Abstract: Examining Predictors of Coping Strategies Among Women Living with HIV/AIDS in Bangladesh: Implications for Social Work Practice (Society for Social Work and Research 25th Annual Conference - Social Work Science for Social Change)

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Examining Predictors of Coping Strategies Among Women Living with HIV/AIDS in Bangladesh: Implications for Social Work Practice

Wednesday, January 20, 2021
* noted as presenting author
Shirin Sultana, Ph.D., Assistant Professor, State University of New York College at Brockport, Brockport, NY

Healthy coping is essential in addressing HIV-related stigma (Kumar, Mohanraj, Rao, Murray, & Manhart, 2015). Nevertheless, the nature of HIV-related stigma (e.g., vicarious or enacted), affects women with HIV/AIDS in a number of ways including stress, anxiety, depression, and social isolation (Paudel & Baral, 2015; Julawong, 2009). Studies reported that positive attitudes toward HIV/AIDS enhance the ability of individuals to cope with their infections (Paudel & Baral, 2015). Therefore, healthy coping strategies are crucial to combat HIV-related stigma. Studies in developing countries showed that HIV-related stigma makes women living with HIV/AIDS (WLWHA) vulnerable to severe mental health problems (UNAIDS, 2017). Bangladesh is no difference since overwhelming gender inequality exacerbates WLWHA’s mental health. There is barely any study that explores how gender status affects women’s coping strategies in alleviating their HIV-related stigma in Bangladesh. This study delves into this issue.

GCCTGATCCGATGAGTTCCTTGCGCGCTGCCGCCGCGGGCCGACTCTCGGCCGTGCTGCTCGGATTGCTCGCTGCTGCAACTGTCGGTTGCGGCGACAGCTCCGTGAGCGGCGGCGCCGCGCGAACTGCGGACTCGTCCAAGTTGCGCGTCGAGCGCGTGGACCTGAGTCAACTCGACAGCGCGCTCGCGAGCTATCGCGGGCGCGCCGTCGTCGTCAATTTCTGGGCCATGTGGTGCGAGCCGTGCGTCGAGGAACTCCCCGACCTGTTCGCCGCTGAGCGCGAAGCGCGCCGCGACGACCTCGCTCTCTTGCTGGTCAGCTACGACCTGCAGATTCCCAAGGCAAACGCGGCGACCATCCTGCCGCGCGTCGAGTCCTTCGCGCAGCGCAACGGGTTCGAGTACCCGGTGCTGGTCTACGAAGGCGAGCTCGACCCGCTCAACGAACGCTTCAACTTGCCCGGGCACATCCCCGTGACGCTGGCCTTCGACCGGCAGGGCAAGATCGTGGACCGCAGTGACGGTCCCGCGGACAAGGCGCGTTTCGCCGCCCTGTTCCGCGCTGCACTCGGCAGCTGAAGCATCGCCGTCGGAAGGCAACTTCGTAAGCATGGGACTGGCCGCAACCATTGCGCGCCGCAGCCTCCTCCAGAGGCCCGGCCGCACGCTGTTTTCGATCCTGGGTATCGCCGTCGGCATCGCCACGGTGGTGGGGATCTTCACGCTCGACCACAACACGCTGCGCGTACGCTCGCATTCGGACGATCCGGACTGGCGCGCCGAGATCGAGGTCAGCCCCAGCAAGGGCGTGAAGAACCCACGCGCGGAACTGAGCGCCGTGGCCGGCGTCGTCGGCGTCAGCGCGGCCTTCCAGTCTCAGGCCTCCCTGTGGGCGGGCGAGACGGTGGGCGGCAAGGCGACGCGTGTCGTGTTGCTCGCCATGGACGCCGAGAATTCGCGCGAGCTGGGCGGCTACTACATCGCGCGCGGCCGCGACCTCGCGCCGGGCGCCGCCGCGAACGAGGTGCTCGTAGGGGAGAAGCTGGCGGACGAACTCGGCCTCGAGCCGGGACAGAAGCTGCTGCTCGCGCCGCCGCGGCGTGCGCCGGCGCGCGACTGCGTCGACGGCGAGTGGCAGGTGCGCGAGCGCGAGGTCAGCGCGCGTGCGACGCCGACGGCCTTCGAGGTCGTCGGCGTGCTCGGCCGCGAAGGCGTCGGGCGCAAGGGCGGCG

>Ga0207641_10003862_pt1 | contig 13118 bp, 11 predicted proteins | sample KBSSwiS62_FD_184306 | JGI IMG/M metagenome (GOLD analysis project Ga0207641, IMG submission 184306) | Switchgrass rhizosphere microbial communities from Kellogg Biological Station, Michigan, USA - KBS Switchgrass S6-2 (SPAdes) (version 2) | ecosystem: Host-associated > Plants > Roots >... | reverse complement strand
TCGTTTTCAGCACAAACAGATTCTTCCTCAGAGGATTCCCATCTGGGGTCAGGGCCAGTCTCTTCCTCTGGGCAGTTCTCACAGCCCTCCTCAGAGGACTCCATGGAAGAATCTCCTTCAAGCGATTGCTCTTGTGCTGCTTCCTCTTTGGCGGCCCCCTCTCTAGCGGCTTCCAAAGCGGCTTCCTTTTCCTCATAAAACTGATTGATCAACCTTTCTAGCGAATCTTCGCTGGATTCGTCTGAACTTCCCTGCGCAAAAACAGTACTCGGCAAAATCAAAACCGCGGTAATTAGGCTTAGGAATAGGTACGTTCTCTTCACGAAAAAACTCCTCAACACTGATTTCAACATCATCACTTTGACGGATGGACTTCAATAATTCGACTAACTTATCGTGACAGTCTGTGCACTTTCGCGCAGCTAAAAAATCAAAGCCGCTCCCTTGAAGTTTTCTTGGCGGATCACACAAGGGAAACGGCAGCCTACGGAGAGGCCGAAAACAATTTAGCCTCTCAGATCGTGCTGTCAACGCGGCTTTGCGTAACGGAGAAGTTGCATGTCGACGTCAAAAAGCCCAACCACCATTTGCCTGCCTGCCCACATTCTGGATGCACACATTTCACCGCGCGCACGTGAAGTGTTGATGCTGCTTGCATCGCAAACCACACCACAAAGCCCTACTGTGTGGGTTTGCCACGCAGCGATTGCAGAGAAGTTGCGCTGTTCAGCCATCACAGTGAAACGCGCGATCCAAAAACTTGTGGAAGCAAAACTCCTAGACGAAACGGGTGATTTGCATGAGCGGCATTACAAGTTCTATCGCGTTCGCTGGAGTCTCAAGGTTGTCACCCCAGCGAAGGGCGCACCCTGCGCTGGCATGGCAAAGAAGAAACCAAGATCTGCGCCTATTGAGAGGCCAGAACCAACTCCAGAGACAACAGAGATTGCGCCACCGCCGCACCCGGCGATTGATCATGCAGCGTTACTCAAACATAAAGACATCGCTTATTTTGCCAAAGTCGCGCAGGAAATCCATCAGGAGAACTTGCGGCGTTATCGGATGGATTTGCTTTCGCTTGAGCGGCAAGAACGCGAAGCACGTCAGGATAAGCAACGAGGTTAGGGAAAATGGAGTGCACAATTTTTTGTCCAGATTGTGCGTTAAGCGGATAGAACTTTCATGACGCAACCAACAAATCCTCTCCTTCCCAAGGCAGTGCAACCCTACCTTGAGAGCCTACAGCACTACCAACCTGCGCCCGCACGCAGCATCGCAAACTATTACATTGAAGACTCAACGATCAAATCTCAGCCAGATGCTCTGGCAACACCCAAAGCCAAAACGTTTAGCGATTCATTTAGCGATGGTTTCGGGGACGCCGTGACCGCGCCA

This cross-sectional study was conducted among WLWHA (N=200) in Bangladesh. Two major organizations which provide direct services to the people living with HIV/AIDS were selected. WLWHA who expressed their interests in the study were screened against certain inclusion criteria (eighteen and above years old, could speak and understand Bengali and so forth). Apart from demographic information, standardized instruments including India HIV-related Stigma Scale (Steward, Herek, Ramakrishna, Bharat, Chandy, Wrubel, & Ekstrand, 2008), Social Support (Sherbourne & Stewart, 1991), Coping Self-Efficacy (Chesney, Neilands, Chambers, Taylor, & Folkman, 2006), were utilized to collect the study data.


Most of the participants were between 30 and 39 years old and a majority (60%) had secondary levels of education. The vast majority (87.5%) had a monthly income below US $ 62.5. For them, the levels of social support (r= .34, p <.001), self-esteem (r= -.21, p < .001), knowledge and attitudes (r= -.30, p < .001), and depression (r= -.40, p <.001) were associated with coping strategies. The results of the stepwise multiple regression analysis revealed two statistically significant predictors of coping strategies (=9.56, p <.001); With a β of -.31 (p <.05), levels of depression emerged as the strongest predictor of coping strategies indicating a negative partial correlation between depression and coping strategies. The second strongest predictor was social support, (β = .25, p <.05). This result indicated participants with higher levels of social support had higher levels of coping strategies.


The study findings are likely to add knowledge to social work education and research on coping strategies, depression, social support and mental health among WLWHA. Educational interventions and mental health services (e.g. counseling) might strengthen women’s coping with HIV in Bangladesh.